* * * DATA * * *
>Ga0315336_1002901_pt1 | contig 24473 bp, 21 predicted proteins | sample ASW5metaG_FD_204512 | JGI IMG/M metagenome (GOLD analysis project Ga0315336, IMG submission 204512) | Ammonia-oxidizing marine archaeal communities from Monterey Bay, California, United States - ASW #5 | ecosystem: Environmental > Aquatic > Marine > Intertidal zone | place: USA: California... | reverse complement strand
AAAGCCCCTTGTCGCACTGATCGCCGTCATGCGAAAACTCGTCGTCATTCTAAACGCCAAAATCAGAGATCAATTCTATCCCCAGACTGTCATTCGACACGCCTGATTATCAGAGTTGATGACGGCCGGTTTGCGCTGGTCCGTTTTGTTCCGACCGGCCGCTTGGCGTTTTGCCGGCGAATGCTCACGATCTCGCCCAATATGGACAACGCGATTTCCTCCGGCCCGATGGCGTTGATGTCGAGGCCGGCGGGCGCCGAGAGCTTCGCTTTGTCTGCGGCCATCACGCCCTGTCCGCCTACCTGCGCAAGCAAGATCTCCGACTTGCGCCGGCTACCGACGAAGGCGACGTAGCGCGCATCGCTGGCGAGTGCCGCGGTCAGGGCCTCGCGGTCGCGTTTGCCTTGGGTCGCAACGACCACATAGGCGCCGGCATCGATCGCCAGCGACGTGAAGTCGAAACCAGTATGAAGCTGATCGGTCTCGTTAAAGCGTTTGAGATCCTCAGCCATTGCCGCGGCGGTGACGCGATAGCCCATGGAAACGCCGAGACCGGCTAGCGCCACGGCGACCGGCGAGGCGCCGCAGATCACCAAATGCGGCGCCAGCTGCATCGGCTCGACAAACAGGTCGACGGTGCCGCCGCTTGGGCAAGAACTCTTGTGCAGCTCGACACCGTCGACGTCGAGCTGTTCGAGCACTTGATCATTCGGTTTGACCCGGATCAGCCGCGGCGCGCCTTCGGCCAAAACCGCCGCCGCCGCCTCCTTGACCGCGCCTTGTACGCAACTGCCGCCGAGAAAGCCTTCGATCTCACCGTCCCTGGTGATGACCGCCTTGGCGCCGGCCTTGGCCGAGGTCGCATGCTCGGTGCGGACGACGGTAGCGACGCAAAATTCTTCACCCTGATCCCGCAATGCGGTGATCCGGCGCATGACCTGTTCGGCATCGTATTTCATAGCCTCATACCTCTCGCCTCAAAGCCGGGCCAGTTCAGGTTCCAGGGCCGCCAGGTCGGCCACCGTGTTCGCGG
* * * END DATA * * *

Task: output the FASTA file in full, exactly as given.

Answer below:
>Ga0315336_1002901_pt1 | contig 24473 bp, 21 predicted proteins | sample ASW5metaG_FD_204512 | JGI IMG/M metagenome (GOLD analysis project Ga0315336, IMG submission 204512) | Ammonia-oxidizing marine archaeal communities from Monterey Bay, California, United States - ASW #5 | ecosystem: Environmental > Aquatic > Marine > Intertidal zone | place: USA: California... | reverse complement strand
AAAGCCCCTTGTCGCACTGATCGCCGTCATGCGAAAACTCGTCGTCATTCTAAACGCCAAAATCAGAGATCAATTCTATCCCCAGACTGTCATTCGACACGCCTGATTATCAGAGTTGATGACGGCCGGTTTGCGCTGGTCCGTTTTGTTCCGACCGGCCGCTTGGCGTTTTGCCGGCGAATGCTCACGATCTCGCCCAATATGGACAACGCGATTTCCTCCGGCCCGATGGCGTTGATGTCGAGGCCGGCGGGCGCCGAGAGCTTCGCTTTGTCTGCGGCCATCACGCCCTGTCCGCCTACCTGCGCAAGCAAGATCTCCGACTTGCGCCGGCTACCGACGAAGGCGACGTAGCGCGCATCGCTGGCGAGTGCCGCGGTCAGGGCCTCGCGGTCGCGTTTGCCTTGGGTCGCAACGACCACATAGGCGCCGGCATCGATCGCCAGCGACGTGAAGTCGAAACCAGTATGAAGCTGATCGGTCTCGTTAAAGCGTTTGAGATCCTCAGCCATTGCCGCGGCGGTGACGCGATAGCCCATGGAAACGCCGAGACCGGCTAGCGCCACGGCGACCGGCGAGGCGCCGCAGATCACCAAATGCGGCGCCAGCTGCATCGGCTCGACAAACAGGTCGACGGTGCCGCCGCTTGGGCAAGAACTCTTGTGCAGCTCGACACCGTCGACGTCGAGCTGTTCGAGCACTTGATCATTCGGTTTGACCCGGATCAGCCGCGGCGCGCCTTCGGCCAAAACCGCCGCCGCCGCCTCCTTGACCGCGCCTTGTACGCAACTGCCGCCGAGAAAGCCTTCGATCTCACCGTCCCTGGTGATGACCGCCTTGGCGCCGGCCTTGGCCGAGGTCGCATGCTCGGTGCGGACGACGGTAGCGACGCAAAATTCTTCACCCTGATCCCGCAATGCGGTGATCCGGCGCATGACCTGTTCGGCATCGTATTTCATAGCCTCATACCTCTCGCCTCAAAGCCGGGCCAGTTCAGGTTCCAGGGCCGCCAGGTCGGCCACCGTGTTCGCGG